The Collision Repair Education Foundation said 65 percent of the auto body trade schools it surveyed reported the COVID-19 coronavirus will affect their program budgets in the 2020-21 school year.
It has even dealt a blow to the current-year budget at 45 percent of the schools polled by CREF.
“That will directly affect their ability to educate their collision students,” CREF warned in an email April 15. (Emphasis CREF’s.)
CREF said the budget issues would impact curriculum; purchases of consumables, tools, equipment, safety items; and capital equipment spending.
“Many states have already cancelled school for the entire school year and educators are struggling for resources to educate their students,” CREF Executive Director Clark Plucinski wrote in March.
The organization in April encouraged the industry to “save collision education” with donations to a new COVID-19 School Recovery Fund.
“This fund will identify schools that have been impacted by COVID-19 and bring them to the level needed to produce the best entry-level employees. It will also work to connect students at those schools with industry employment in their areas,” CREF wrote in the April email.
Considering that unemployment stood at 12.4 percent the week ending April 18 and the government is trying to incentivize small businesses not to cut jobs, it’s probably not an easy time for vo-tech graduates to enter the workforce.
Plucinski in March said CREF was seeking to host virtual career fairs, for it had to postpone its live spring job events. It also announced a focus on its resume database.
The organization also set a goal of awarding more than $100,000 to students this spring.
“With many campuses and businesses closed, students are struggling to have an income to pay for education,” Plucinski wrote. “CREF is ramping up support for the scholarship program to help the students bridge the gap during these difficult times.”
CREF said it also hoped to help schools and students pursuing “e-learning.”
“Most schools did not have a detailed school plan in place for long-term e-learning so many schools are struggling to adapt,” Plucinski wrote. “CREF is helping with curriculum, online platforms, and other instructor needs to help deliver education to their students.”
He said CREF sought to compile a list of resources and host one or two webinars itself.
CREF announced another fund this month besides its COVID-19 effort. The organization has established the Ron Ray Memorial Fund in honor of its late executive director.
Ron Ray served as CREF executive director from 1997 to 2007 after time at Porsche and Honda.
“Ron was instrumental in making CREF the great organization it is today,” Plucinski said in a statement April 2. “Given his passion for collision education, Ron would be gratified to know that so many of the schools and students he cared about are being assisted in his memory. He will be missed by so many in the industry, and I was honored to call him a colleague and a friend.”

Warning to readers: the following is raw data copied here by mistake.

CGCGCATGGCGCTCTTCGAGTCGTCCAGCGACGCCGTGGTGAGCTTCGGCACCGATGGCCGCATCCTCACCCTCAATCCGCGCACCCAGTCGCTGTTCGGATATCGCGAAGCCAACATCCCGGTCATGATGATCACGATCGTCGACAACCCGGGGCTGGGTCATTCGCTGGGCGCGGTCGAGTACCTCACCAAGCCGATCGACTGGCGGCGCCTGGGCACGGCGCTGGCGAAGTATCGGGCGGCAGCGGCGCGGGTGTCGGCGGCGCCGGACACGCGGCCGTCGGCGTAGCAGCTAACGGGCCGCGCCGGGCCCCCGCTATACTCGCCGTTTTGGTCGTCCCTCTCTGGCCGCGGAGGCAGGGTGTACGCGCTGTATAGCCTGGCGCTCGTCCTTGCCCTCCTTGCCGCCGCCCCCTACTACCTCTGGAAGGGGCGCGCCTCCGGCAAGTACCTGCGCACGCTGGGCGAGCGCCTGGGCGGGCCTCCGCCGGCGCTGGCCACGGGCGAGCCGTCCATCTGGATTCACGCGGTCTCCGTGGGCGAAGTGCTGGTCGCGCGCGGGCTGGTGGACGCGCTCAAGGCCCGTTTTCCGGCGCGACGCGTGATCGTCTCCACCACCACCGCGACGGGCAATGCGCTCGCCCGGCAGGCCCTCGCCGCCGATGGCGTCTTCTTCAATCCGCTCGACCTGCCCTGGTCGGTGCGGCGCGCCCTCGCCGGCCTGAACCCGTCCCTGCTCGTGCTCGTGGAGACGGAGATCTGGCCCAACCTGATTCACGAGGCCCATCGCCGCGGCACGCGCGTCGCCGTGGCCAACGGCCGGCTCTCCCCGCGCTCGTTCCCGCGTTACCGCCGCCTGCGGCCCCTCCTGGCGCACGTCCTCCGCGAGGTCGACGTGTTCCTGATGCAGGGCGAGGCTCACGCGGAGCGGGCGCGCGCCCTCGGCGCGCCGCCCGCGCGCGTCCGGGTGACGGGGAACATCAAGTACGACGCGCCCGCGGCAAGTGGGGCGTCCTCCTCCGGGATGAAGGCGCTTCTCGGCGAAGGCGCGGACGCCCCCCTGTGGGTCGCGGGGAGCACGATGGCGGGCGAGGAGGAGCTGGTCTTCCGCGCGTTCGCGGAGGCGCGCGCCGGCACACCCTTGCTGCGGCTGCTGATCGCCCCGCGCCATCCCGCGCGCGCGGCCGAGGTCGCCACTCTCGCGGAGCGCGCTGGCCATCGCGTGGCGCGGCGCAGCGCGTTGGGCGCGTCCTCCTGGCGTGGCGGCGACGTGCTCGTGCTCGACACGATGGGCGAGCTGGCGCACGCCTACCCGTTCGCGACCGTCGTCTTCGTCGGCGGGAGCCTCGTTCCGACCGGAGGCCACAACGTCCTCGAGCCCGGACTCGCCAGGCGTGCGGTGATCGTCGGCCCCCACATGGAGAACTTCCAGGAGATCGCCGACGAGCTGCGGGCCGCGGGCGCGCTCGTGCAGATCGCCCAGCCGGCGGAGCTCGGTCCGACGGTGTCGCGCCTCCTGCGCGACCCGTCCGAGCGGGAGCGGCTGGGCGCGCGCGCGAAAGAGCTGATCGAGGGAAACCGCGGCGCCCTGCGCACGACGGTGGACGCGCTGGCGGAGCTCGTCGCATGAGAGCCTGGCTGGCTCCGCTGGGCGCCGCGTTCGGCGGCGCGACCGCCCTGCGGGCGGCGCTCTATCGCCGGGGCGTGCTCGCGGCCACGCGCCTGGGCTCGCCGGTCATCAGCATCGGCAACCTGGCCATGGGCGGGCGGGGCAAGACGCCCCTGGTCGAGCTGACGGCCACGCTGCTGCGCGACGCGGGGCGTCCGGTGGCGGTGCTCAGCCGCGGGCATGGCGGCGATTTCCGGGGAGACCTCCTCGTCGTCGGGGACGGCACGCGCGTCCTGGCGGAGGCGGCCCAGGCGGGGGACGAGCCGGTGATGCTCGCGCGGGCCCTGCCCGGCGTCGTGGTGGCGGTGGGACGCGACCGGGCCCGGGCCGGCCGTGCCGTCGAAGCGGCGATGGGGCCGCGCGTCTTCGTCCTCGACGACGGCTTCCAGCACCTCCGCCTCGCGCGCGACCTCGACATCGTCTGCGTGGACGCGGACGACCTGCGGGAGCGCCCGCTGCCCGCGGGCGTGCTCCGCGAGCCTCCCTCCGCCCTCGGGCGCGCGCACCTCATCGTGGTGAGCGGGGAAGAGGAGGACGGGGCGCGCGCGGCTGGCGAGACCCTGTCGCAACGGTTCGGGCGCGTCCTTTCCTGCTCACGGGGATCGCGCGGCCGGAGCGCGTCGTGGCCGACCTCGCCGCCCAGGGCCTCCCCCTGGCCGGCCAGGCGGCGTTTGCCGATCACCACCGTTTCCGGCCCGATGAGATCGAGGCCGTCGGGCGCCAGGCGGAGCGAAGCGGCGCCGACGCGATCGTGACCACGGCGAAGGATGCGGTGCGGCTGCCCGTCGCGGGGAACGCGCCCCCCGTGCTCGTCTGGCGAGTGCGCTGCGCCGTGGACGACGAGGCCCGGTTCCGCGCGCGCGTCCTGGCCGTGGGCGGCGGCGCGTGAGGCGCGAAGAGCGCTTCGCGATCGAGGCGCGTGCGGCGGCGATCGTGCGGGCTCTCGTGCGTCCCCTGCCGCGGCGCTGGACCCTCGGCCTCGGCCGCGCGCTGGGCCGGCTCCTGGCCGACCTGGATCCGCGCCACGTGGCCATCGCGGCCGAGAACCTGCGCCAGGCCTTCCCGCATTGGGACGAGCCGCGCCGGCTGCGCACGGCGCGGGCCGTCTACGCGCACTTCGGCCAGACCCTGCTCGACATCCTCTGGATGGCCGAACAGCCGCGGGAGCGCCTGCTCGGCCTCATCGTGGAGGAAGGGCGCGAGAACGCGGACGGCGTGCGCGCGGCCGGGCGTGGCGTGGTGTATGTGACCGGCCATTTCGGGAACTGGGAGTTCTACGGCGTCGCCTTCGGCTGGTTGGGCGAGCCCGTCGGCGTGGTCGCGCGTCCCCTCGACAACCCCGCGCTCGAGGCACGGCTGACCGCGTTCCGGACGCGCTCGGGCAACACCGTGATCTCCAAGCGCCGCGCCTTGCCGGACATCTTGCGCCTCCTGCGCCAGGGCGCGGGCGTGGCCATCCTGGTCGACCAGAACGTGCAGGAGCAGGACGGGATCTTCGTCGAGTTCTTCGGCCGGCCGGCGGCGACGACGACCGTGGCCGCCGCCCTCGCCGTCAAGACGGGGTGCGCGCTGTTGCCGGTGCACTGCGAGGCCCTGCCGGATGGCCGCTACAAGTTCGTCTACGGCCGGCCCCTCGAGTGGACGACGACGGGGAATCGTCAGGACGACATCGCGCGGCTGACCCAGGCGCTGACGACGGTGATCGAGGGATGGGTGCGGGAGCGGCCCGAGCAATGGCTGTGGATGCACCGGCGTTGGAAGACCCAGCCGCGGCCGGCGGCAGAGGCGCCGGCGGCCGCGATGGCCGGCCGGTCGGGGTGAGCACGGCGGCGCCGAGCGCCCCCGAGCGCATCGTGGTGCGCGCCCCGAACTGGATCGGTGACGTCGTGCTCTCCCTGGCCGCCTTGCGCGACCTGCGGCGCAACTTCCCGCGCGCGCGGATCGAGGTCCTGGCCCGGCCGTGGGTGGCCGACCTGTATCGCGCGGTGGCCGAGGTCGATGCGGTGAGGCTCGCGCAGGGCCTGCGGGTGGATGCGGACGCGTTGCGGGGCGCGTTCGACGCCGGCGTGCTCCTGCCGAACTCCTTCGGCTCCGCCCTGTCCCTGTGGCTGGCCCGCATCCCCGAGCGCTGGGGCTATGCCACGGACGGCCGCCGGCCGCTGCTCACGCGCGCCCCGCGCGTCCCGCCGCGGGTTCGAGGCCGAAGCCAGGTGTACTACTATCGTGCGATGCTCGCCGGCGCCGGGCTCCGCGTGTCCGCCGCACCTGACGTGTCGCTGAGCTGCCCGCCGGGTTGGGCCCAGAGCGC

Ray followed his CREF tenure with work at I-CAR and as a Lincoln Tech-Nashville instructor.
CREF said the fund will “support the collision students and schools that Ron supported throughout his career.”
Gwen Ray, Ron’s wife, reflected on Ron’s achievements:
“Ron had a passion for what he did, whether it was working for OEM or teaching,” Ray’s wife, Gwen, said in a statement. “He wanted to make a difference; that is what was most important to him. Over the eight years he taught at Lincoln Tech, he had received several letters from students and that was his reward. He loved what he did-period.”
Tractable $25K reboots CIF giving
In other COVID-19 charity news, the Collision Industry Foundation announced Monday that a $25,000 Tractable donation helped replenish a relief fund depleted by industry demand.
“At Tractable, our mission is to accelerate accident and disaster recovery across the world, with AI. But recently, the world has been severely hit by the coronavirus pandemic.” Tractable CEO Alex Dalyac said in a statement. “As a company, we feel we have the duty to do something to help those in need within our industry. In the collision repair sector in which we operate, as people around the world stay at home and drive less, repairs have declined by as much as half. With fewer vehicles in need of repairs, the outlook for repairers – and for their livelihoods – is at risk. Automotive repair professionals and their families are being affected, experiencing medical and financial difficulties.”
CIF said it had to close its website to new applications after taking more than 500 requests for the COVID-19 fund it announced in late March.
The fund had been seeded with $100,000 from CIF, a $100,000 donation from CCC, and more than $7,000 from other donors. However, the industry’s need proved so great that the fund was nearly tapped out by mid-April. CIF ultimately had to cease taking new requests — until Tractable’s $25,000 permitted it to reopen the effort.
“We are grateful for the generous financial contribution that Tractable has made to the CIF COVID-19 assistance fund at this crucial time,” CIF President Michael Quinn (AirPro) said in a statement. “Many individuals are already directly benefitting from this donation.”
CIF, a 501(c)(3) nonprofit, helps people with ties to the collision industry after disasters. It bought tools for repairers after Hurricane Katrina, funded a Christmas for families affected by the Camp Fire, and donated $10,000 to a shop owner whose son (a former shop employee) and daughter-in-law were slain in a mass shooting, leaving behind young children.
Quinn said more industry support would be needed to keep up with the COVID-19 relief demand.
CREF, March 26, 2020
The Collision Repair Education Foundation has announced a COVID-19 School Recovery Fund. (Marc Dufresne/iStock)
The Tractable booth at NACE 2017 is shown. (John Huetter/Repairer Driven News)